- The Washington Times - Sunday, June 8, 2008

Key lawmakers in the House and Senate say the Bush administration has failed to upgrade the nation’s emergency-alert system despite a two-year-old presidential order and a pledge by federal officials to have a new system working when hurricane season began last week.

“Far too many people are dying in disasters that could have been avoided with an effective warning system,” said Rep. Sam Graves, Missouri Republican and ranking member of the House Transportation and Infrastructure subcommittee on economic development, public buildings and emergency management.

“In the first five months of this year alone, over 100 people were killed by tornados in the South, the Midwest, and my home state of Missouri,” Mr. Graves said. “This is simply unacceptable.”

An investigation by The Washington Times reported in February that nearly two years after Mr. Bush ordered a sweeping technological overhaul of the country’s early alerts for natural disasters and terrorist attacks, the new system had not been implemented as several federal agencies wrestled with technicalities such as “Common Alerting Protocols.”

Bush administration officials said in February the new system would be operational by this year’s hurricane season, which began June 1.

Martha T. Rainsville, assistant administrator of the Federal Emergency Management Administration (FEMA), told the subcommittee Wednesday that “we cannot do everything at once” and that the system will be developed in separate increments later this year.

The new emergency-alert system (EAS), called the Integrated Public Alert and Warning System (IPAWS), is supposed to incorporate emergency alerts through television, radio and automatic telephone systems, Web sites, pagers, e-mails and cell phones.

Emergency warnings could be issued for terrorist attacks, dangerous weather and “Amber Alerts” for missing or abducted children.

“The EAS has served us well, but the reality is that it is based on technology that is 15 years old,” Miss Rainsville said.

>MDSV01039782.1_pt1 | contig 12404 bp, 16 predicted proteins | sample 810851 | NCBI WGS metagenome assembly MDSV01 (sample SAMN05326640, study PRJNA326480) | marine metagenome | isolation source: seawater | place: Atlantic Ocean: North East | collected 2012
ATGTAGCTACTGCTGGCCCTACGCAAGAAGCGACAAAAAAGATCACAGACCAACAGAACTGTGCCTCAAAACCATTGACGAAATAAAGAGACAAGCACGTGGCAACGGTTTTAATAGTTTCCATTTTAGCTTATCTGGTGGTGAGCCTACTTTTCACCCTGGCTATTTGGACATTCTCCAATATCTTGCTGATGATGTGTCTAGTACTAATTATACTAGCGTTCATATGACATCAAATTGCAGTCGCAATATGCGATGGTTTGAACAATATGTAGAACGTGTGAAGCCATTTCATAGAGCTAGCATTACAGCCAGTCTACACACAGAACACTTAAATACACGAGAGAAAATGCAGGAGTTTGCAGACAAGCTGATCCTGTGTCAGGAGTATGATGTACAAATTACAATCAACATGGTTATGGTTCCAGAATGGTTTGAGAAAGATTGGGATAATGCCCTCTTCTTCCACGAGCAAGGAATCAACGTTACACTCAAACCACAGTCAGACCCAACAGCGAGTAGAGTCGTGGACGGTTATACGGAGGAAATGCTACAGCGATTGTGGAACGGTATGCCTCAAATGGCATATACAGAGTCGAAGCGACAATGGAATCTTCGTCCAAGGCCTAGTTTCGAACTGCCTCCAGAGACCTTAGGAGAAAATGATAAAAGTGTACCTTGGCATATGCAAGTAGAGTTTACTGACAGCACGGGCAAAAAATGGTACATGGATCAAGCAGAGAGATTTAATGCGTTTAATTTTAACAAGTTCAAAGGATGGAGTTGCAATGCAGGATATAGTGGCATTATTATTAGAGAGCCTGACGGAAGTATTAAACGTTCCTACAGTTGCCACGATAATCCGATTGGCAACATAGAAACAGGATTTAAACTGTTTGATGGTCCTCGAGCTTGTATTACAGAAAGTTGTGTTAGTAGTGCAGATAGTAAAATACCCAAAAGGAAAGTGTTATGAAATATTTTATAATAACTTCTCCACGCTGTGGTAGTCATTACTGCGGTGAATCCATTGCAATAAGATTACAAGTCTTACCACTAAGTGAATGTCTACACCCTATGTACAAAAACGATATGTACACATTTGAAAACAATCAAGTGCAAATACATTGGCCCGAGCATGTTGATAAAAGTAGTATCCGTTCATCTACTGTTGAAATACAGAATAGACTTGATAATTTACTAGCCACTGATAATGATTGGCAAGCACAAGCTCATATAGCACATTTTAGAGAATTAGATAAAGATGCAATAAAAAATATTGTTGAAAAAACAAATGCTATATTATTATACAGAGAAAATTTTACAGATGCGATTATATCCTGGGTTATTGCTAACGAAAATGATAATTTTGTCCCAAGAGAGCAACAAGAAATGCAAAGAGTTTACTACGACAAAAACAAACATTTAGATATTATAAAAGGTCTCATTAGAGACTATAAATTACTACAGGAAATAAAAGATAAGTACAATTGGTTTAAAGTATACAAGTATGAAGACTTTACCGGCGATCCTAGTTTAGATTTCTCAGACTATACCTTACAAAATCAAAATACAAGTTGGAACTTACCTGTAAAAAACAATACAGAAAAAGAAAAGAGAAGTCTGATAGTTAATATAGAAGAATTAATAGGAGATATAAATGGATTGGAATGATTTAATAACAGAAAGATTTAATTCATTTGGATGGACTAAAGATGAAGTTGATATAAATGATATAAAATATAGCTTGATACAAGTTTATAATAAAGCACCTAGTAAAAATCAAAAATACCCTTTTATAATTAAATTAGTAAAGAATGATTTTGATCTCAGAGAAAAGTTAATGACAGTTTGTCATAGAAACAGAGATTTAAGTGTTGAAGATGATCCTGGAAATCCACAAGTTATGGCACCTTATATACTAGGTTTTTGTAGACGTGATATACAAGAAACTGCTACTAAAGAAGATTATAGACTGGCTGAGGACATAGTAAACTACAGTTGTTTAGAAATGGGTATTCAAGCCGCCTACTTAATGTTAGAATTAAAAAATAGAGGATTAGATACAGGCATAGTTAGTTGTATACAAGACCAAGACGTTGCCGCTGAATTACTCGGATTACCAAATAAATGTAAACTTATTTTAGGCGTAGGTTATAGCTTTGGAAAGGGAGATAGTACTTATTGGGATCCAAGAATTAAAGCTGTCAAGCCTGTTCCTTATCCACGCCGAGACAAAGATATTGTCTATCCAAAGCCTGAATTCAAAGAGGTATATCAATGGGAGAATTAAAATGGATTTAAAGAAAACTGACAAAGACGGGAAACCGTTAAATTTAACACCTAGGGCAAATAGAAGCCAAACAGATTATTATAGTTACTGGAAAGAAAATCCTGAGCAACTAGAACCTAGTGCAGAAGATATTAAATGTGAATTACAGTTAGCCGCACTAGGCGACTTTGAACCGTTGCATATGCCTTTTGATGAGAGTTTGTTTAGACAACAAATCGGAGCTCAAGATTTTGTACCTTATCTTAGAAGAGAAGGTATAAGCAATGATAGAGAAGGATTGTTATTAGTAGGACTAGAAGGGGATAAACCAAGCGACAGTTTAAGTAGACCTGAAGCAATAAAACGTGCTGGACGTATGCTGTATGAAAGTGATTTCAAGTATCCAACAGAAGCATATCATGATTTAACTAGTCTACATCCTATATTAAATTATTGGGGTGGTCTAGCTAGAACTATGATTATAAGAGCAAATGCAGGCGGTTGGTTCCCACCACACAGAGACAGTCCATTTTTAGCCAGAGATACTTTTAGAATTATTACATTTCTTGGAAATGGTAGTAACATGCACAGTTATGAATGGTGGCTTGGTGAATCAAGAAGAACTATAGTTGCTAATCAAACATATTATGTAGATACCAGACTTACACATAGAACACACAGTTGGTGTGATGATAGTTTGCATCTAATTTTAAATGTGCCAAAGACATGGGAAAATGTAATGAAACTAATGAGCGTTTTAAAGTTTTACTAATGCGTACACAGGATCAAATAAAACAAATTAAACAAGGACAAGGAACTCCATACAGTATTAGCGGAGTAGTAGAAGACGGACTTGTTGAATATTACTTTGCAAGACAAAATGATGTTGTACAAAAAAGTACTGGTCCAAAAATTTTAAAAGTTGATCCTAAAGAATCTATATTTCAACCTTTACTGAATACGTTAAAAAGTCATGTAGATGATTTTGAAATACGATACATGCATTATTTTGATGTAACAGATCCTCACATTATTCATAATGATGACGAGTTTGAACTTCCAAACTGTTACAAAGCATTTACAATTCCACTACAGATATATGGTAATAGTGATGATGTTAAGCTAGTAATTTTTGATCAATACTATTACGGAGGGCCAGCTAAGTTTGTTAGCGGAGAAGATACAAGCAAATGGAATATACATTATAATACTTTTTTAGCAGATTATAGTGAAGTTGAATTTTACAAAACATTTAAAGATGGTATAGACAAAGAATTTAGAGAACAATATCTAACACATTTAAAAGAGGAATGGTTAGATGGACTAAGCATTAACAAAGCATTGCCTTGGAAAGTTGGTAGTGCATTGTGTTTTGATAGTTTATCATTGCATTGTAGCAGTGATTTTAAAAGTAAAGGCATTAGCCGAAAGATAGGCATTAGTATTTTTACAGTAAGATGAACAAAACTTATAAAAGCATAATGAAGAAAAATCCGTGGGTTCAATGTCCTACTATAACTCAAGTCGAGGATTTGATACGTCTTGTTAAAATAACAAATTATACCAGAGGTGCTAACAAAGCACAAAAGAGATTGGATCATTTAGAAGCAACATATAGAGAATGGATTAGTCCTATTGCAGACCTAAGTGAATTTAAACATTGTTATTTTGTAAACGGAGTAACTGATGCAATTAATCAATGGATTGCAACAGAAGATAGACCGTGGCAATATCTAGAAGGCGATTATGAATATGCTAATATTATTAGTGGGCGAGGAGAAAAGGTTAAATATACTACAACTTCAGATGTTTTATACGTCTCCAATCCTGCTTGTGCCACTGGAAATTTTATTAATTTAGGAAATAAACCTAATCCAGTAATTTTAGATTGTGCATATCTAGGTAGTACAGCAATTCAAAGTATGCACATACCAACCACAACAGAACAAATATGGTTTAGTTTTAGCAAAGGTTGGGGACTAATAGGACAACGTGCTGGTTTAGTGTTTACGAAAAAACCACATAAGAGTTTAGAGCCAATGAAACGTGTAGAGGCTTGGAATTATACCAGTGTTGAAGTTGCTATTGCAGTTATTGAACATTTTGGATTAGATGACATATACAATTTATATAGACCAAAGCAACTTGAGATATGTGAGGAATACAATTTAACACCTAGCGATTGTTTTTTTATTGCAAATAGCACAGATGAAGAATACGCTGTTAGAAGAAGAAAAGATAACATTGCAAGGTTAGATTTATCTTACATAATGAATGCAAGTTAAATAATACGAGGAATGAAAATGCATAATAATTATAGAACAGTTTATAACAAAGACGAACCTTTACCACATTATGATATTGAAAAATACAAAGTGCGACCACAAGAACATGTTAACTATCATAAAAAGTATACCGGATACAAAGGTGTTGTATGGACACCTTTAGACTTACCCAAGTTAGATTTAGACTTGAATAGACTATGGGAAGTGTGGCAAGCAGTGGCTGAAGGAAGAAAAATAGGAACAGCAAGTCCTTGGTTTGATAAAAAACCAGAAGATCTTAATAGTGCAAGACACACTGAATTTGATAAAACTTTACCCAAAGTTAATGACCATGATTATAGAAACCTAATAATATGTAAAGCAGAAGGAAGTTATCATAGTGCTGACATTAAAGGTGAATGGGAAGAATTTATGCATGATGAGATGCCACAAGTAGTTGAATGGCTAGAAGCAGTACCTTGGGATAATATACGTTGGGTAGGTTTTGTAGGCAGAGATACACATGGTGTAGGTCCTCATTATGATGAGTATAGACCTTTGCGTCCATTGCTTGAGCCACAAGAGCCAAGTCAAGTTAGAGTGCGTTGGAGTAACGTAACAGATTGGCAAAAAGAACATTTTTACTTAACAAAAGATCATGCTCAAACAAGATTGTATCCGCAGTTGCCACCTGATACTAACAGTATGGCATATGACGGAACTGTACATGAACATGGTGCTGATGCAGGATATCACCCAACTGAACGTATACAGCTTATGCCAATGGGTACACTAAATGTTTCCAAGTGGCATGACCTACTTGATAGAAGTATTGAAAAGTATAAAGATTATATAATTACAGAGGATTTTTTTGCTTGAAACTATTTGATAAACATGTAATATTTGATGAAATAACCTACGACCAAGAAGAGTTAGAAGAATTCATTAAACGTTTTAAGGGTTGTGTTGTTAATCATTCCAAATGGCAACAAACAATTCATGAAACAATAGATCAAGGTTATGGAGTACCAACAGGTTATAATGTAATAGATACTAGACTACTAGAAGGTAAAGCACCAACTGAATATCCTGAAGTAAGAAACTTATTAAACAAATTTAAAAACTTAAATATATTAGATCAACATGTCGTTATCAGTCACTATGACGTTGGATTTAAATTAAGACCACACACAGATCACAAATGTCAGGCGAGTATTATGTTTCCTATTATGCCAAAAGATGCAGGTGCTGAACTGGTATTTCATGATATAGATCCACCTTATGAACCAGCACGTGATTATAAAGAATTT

Delegate Eleanor Holmes Norton, D.C. Democrat, who presided over the subcommittee hearing, told The Washington Times on Friday she was not satisfied with progress on the executive order.

“I heard nothing to indicate they have developed a system that will perform better than a whistle,” Mrs. Norton said.

“We don’t see change or progress at all,” Mrs. Norton said. “I can’t say that I have confidence we are on our way to getting a new IPAWS system. We see a failed system.”

Rep. John L. Mica, Florida Republican and ranking member of the House Transportation and Infrastructure Committee, said the nation’s warning systems continue to rely on 1950s technology.

“We have the technology to more effectively warn American citizens of disasters, but we either lack the legislative will or the administrative ability to get the job done,” Mr. Mica said.

Sen. Joe Lieberman, Connecticut independent and chairman of the Senate Homeland Security and Governmental Affairs Committee, and ranking member Sen. Susan Collins, Maine Republican, sent a letter to Homeland Security Secretary Michael Chertoff on Tuesday asking for a “road map” on how and when the system will be completed.

“How the government communicates critical information during a disaster can literally mean the difference between life and death,” Mr. Lieberman said.

“Our nation’s alert system must reflect today’s technology,” Miss Collins added.

The Senate committee held a series of hearings in May on the nation’s ability to respond to a nuclear attack.

“As the hearing made clear, an enhanced public-alert capability is vital to disaster response,” the letter said.

The senators asked for “an update on steps the department has taken to implement the order and a road map for completing its remaining requirements.”

“In particular, please explain the progress FEMA has made in establishing a Common Alerting Protocol, including a timeline for future action.”

Laura Keehner, Homeland Security spokeswoman, said “considerable progress” has been made to develop the IPAWS system, but that it is a “large undertaking.”

“We are the first to admit we have more work to do, though we have made significant strides,” Miss Keehner said. “Secretary [Michael] Chertoff recently urged governors to pay attention to these public-alert systems and work with local entities to integrate them.”

In a May 23 letter from Mr. Chertoff to Louisiana Gov. Bobby Jindal, the state was urged to use already allocated federal government grants to adopt a “Reverse 911” system that automatically calls residential landlines with recorded messages containing evacuation details and storm updates.

“During the 2007 hurricane season, we successfully demonstrated the capability to send a recorded alert message to up to 60,000 residential telephones in 10 minutes,” Mr. Chertoff wrote.

The system was tested in a pilot program last summer in Alabama, Louisiana and Mississippi, and could be installed by early August at a cost of $2 million, Mr. Chertoff said.

However, a “bewildered” Mrs. Norton said a state-by-state effort is “the same patchwork that has gotten us so frustrated.”

She added: “We’re going back to sirens. Let’s blow a few whistles here to get started.”

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